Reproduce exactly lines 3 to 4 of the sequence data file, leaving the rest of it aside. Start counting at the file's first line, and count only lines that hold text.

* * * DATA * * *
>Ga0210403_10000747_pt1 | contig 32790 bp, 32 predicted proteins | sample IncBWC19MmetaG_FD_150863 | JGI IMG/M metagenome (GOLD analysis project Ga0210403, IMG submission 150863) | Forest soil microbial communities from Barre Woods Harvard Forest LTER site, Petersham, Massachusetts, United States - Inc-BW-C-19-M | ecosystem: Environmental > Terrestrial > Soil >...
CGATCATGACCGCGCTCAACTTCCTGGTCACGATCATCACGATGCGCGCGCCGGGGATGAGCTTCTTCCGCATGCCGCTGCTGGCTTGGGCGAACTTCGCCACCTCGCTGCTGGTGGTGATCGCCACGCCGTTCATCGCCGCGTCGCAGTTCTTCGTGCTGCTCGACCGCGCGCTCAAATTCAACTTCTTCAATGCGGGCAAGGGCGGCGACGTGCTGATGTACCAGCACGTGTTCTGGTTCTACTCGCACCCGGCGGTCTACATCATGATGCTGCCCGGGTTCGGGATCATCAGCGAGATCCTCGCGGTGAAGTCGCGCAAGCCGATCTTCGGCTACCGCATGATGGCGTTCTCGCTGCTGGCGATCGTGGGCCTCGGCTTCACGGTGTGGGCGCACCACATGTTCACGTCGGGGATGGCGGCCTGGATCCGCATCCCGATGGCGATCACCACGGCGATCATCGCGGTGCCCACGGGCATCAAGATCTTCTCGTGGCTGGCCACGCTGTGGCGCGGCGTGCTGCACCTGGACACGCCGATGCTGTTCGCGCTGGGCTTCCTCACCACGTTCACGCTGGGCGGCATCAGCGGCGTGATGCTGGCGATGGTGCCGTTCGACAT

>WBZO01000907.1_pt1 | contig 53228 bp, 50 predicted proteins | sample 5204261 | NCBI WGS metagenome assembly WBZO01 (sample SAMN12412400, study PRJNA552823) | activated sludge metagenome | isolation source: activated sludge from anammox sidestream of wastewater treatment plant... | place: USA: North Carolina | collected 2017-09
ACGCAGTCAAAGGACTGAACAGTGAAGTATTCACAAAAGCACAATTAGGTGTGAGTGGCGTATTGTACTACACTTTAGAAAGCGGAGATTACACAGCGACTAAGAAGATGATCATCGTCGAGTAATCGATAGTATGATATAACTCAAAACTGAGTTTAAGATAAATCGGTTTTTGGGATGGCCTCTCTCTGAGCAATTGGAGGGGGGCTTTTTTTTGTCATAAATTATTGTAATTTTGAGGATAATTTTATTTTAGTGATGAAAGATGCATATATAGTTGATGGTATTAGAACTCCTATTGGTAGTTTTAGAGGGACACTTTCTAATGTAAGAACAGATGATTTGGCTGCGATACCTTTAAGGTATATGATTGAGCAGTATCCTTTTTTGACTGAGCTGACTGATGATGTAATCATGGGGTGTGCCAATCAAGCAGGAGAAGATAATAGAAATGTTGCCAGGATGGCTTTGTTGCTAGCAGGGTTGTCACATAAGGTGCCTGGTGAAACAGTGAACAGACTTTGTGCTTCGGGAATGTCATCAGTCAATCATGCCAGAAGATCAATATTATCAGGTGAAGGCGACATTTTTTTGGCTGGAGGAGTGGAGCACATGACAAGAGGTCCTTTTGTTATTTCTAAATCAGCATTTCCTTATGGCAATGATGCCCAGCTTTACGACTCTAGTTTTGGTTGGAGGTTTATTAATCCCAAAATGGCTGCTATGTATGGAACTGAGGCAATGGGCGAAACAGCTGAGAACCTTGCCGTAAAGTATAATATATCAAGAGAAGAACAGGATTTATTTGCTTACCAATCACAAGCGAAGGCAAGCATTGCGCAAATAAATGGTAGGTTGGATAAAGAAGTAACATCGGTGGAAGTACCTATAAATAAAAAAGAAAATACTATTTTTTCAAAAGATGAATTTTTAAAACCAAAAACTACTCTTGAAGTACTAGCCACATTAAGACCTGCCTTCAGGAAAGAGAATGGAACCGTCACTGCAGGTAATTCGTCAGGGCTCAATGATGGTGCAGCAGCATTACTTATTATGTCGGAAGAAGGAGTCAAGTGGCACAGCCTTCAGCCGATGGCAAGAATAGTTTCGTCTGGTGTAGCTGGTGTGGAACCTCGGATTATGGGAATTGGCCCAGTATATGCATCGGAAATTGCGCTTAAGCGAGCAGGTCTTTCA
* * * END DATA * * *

>WBZO01000907.1_pt1 | contig 53228 bp, 50 predicted proteins | sample 5204261 | NCBI WGS metagenome assembly WBZO01 (sample SAMN12412400, study PRJNA552823) | activated sludge metagenome | isolation source: activated sludge from anammox sidestream of wastewater treatment plant... | place: USA: North Carolina | collected 2017-09
ACGCAGTCAAAGGACTGAACAGTGAAGTATTCACAAAAGCACAATTAGGTGTGAGTGGCGTATTGTACTACACTTTAGAAAGCGGAGATTACACAGCGACTAAGAAGATGATCATCGTCGAGTAATCGATAGTATGATATAACTCAAAACTGAGTTTAAGATAAATCGGTTTTTGGGATGGCCTCTCTCTGAGCAATTGGAGGGGGGCTTTTTTTTGTCATAAATTATTGTAATTTTGAGGATAATTTTATTTTAGTGATGAAAGATGCATATATAGTTGATGGTATTAGAACTCCTATTGGTAGTTTTAGAGGGACACTTTCTAATGTAAGAACAGATGATTTGGCTGCGATACCTTTAAGGTATATGATTGAGCAGTATCCTTTTTTGACTGAGCTGACTGATGATGTAATCATGGGGTGTGCCAATCAAGCAGGAGAAGATAATAGAAATGTTGCCAGGATGGCTTTGTTGCTAGCAGGGTTGTCACATAAGGTGCCTGGTGAAACAGTGAACAGACTTTGTGCTTCGGGAATGTCATCAGTCAATCATGCCAGAAGATCAATATTATCAGGTGAAGGCGACATTTTTTTGGCTGGAGGAGTGGAGCACATGACAAGAGGTCCTTTTGTTATTTCTAAATCAGCATTTCCTTATGGCAATGATGCCCAGCTTTACGACTCTAGTTTTGGTTGGAGGTTTATTAATCCCAAAATGGCTGCTATGTATGGAACTGAGGCAATGGGCGAAACAGCTGAGAACCTTGCCGTAAAGTATAATATATCAAGAGAAGAACAGGATTTATTTGCTTACCAATCACAAGCGAAGGCAAGCATTGCGCAAATAAATGGTAGGTTGGATAAAGAAGTAACATCGGTGGAAGTACCTATAAATAAAAAAGAAAATACTATTTTTTCAAAAGATGAATTTTTAAAACCAAAAACTACTCTTGAAGTACTAGCCACATTAAGACCTGCCTTCAGGAAAGAGAATGGAACCGTCACTGCAGGTAATTCGTCAGGGCTCAATGATGGTGCAGCAGCATTACTTATTATGTCGGAAGAAGGAGTCAAGTGGCACAGCCTTCAGCCGATGGCAAGAATAGTTTCGTCTGGTGTAGCTGGTGTGGAACCTCGGATTATGGGAATTGGCCCAGTATATGCATCGGAAATTGCGCTTAAGCGAGCAGGTCTTTCA